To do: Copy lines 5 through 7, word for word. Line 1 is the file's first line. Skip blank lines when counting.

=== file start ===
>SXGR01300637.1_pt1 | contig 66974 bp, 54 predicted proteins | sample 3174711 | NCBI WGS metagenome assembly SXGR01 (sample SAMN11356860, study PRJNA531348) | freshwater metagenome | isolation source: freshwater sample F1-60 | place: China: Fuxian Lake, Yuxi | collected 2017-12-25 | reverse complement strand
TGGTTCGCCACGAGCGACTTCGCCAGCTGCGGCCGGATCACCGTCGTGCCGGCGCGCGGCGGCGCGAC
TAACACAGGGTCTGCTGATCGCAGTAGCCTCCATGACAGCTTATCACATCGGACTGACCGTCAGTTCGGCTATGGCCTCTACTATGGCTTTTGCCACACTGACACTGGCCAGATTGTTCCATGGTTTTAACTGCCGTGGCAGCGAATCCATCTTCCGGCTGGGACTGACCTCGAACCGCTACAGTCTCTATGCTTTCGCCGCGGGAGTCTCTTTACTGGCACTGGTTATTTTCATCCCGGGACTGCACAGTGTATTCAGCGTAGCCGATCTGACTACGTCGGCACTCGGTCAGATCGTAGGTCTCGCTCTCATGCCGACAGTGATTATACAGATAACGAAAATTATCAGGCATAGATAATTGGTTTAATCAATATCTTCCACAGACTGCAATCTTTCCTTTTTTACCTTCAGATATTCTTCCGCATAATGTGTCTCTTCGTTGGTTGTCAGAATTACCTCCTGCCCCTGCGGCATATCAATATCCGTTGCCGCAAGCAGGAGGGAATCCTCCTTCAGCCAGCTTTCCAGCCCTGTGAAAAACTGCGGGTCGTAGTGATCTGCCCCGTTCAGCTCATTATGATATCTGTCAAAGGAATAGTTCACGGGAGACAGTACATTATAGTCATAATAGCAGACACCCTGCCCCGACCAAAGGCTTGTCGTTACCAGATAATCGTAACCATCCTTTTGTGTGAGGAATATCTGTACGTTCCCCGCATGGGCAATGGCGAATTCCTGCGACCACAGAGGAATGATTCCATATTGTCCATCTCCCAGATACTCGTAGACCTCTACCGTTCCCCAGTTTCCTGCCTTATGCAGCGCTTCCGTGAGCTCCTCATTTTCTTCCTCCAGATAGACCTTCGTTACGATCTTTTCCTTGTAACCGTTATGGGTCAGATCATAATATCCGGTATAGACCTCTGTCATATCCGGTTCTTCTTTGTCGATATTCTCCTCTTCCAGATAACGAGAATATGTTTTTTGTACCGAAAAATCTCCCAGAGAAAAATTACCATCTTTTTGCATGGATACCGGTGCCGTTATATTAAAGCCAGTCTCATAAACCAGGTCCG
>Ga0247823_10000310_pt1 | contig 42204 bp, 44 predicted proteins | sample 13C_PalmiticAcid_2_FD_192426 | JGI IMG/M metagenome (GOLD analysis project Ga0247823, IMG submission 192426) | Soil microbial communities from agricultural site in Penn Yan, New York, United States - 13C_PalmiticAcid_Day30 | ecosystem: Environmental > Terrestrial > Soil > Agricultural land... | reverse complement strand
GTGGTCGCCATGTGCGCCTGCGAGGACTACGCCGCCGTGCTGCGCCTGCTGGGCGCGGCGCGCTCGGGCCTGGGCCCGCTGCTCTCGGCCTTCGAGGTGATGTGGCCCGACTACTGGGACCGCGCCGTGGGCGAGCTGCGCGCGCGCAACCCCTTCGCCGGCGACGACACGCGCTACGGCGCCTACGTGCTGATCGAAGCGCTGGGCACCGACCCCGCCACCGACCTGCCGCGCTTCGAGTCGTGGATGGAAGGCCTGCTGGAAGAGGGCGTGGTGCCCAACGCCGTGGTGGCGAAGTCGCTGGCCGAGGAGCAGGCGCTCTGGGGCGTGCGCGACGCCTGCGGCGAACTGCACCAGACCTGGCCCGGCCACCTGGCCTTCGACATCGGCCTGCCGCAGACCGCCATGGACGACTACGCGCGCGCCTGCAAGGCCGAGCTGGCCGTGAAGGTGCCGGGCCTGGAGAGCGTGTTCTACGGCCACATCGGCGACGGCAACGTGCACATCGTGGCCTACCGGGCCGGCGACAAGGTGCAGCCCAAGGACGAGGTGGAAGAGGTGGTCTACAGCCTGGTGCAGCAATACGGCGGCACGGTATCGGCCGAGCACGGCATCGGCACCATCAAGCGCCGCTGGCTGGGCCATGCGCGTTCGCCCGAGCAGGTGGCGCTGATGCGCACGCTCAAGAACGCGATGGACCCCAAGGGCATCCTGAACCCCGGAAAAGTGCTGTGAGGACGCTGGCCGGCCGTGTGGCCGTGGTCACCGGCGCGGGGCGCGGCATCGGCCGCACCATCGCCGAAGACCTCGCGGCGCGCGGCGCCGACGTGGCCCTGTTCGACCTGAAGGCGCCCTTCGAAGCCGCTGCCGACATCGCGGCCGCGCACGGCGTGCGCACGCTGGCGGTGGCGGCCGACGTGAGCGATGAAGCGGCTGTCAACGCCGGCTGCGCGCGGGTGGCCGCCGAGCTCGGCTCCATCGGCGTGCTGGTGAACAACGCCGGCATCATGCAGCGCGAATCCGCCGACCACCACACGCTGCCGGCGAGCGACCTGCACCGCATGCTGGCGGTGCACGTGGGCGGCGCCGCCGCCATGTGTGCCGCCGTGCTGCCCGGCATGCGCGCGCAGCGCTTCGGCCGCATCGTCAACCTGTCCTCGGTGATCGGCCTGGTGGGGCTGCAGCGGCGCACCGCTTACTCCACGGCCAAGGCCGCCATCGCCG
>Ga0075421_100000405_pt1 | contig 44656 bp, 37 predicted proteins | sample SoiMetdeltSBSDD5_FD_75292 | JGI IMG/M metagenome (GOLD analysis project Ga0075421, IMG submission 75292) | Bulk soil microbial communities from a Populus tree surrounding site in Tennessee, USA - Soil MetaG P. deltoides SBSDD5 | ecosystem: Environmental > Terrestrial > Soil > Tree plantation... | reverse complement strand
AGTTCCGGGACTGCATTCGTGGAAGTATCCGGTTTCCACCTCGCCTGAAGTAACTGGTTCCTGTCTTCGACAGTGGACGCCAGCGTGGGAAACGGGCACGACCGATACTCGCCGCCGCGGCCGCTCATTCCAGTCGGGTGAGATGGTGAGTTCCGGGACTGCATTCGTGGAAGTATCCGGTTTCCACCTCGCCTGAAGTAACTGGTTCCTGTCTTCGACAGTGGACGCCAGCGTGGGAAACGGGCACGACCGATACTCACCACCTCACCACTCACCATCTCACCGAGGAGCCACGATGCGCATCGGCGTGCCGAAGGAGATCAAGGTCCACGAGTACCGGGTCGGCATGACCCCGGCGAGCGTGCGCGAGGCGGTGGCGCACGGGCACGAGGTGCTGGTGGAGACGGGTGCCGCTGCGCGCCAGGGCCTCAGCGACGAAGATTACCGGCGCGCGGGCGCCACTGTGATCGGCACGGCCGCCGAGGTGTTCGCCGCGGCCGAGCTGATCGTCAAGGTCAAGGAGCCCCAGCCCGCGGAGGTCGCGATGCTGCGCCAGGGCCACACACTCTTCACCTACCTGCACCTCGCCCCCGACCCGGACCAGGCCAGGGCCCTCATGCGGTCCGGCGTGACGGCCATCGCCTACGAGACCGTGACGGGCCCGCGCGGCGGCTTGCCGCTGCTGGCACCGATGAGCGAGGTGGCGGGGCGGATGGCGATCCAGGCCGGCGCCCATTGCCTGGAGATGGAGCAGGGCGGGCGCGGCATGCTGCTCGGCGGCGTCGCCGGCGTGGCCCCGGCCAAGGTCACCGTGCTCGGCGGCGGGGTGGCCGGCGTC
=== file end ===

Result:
GTGGTCGCCATGTGCGCCTGCGAGGACTACGCCGCCGTGCTGCGCCTGCTGGGCGCGGCGCGCTCGGGCCTGGGCCCGCTGCTCTCGGCCTTCGAGGTGATGTGGCCCGACTACTGGGACCGCGCCGTGGGCGAGCTGCGCGCGCGCAACCCCTTCGCCGGCGACGACACGCGCTACGGCGCCTACGTGCTGATCGAAGCGCTGGGCACCGACCCCGCCACCGACCTGCCGCGCTTCGAGTCGTGGATGGAAGGCCTGCTGGAAGAGGGCGTGGTGCCCAACGCCGTGGTGGCGAAGTCGCTGGCCGAGGAGCAGGCGCTCTGGGGCGTGCGCGACGCCTGCGGCGAACTGCACCAGACCTGGCCCGGCCACCTGGCCTTCGACATCGGCCTGCCGCAGACCGCCATGGACGACTACGCGCGCGCCTGCAAGGCCGAGCTGGCCGTGAAGGTGCCGGGCCTGGAGAGCGTGTTCTACGGCCACATCGGCGACGGCAACGTGCACATCGTGGCCTACCGGGCCGGCGACAAGGTGCAGCCCAAGGACGAGGTGGAAGAGGTGGTCTACAGCCTGGTGCAGCAATACGGCGGCACGGTATCGGCCGAGCACGGCATCGGCACCATCAAGCGCCGCTGGCTGGGCCATGCGCGTTCGCCCGAGCAGGTGGCGCTGATGCGCACGCTCAAGAACGCGATGGACCCCAAGGGCATCCTGAACCCCGGAAAAGTGCTGTGAGGACGCTGGCCGGCCGTGTGGCCGTGGTCACCGGCGCGGGGCGCGGCATCGGCCGCACCATCGCCGAAGACCTCGCGGCGCGCGGCGCCGACGTGGCCCTGTTCGACCTGAAGGCGCCCTTCGAAGCCGCTGCCGACATCGCGGCCGCGCACGGCGTGCGCACGCTGGCGGTGGCGGCCGACGTGAGCGATGAAGCGGCTGTCAACGCCGGCTGCGCGCGGGTGGCCGCCGAGCTCGGCTCCATCGGCGTGCTGGTGAACAACGCCGGCATCATGCAGCGCGAATCCGCCGACCACCACACGCTGCCGGCGAGCGACCTGCACCGCATGCTGGCGGTGCACGTGGGCGGCGCCGCCGCCATGTGTGCCGCCGTGCTGCCCGGCATGCGCGCGCAGCGCTTCGGCCGCATCGTCAACCTGTCCTCGGTGATCGGCCTGGTGGGGCTGCAGCGGCGCACCGCTTACTCCACGGCCAAGGCCGCCATCGCCG
>Ga0075421_100000405_pt1 | contig 44656 bp, 37 predicted proteins | sample SoiMetdeltSBSDD5_FD_75292 | JGI IMG/M metagenome (GOLD analysis project Ga0075421, IMG submission 75292) | Bulk soil microbial communities from a Populus tree surrounding site in Tennessee, USA - Soil MetaG P. deltoides SBSDD5 | ecosystem: Environmental > Terrestrial > Soil > Tree plantation... | reverse complement strand
AGTTCCGGGACTGCATTCGTGGAAGTATCCGGTTTCCACCTCGCCTGAAGTAACTGGTTCCTGTCTTCGACAGTGGACGCCAGCGTGGGAAACGGGCACGACCGATACTCGCCGCCGCGGCCGCTCATTCCAGTCGGGTGAGATGGTGAGTTCCGGGACTGCATTCGTGGAAGTATCCGGTTTCCACCTCGCCTGAAGTAACTGGTTCCTGTCTTCGACAGTGGACGCCAGCGTGGGAAACGGGCACGACCGATACTCACCACCTCACCACTCACCATCTCACCGAGGAGCCACGATGCGCATCGGCGTGCCGAAGGAGATCAAGGTCCACGAGTACCGGGTCGGCATGACCCCGGCGAGCGTGCGCGAGGCGGTGGCGCACGGGCACGAGGTGCTGGTGGAGACGGGTGCCGCTGCGCGCCAGGGCCTCAGCGACGAAGATTACCGGCGCGCGGGCGCCACTGTGATCGGCACGGCCGCCGAGGTGTTCGCCGCGGCCGAGCTGATCGTCAAGGTCAAGGAGCCCCAGCCCGCGGAGGTCGCGATGCTGCGCCAGGGCCACACACTCTTCACCTACCTGCACCTCGCCCCCGACCCGGACCAGGCCAGGGCCCTCATGCGGTCCGGCGTGACGGCCATCGCCTACGAGACCGTGACGGGCCCGCGCGGCGGCTTGCCGCTGCTGGCACCGATGAGCGAGGTGGCGGGGCGGATGGCGATCCAGGCCGGCGCCCATTGCCTGGAGATGGAGCAGGGCGGGCGCGGCATGCTGCTCGGCGGCGTCGCCGGCGTGGCCCCGGCCAAGGTCACCGTGCTCGGCGGCGGGGTGGCCGGCGTC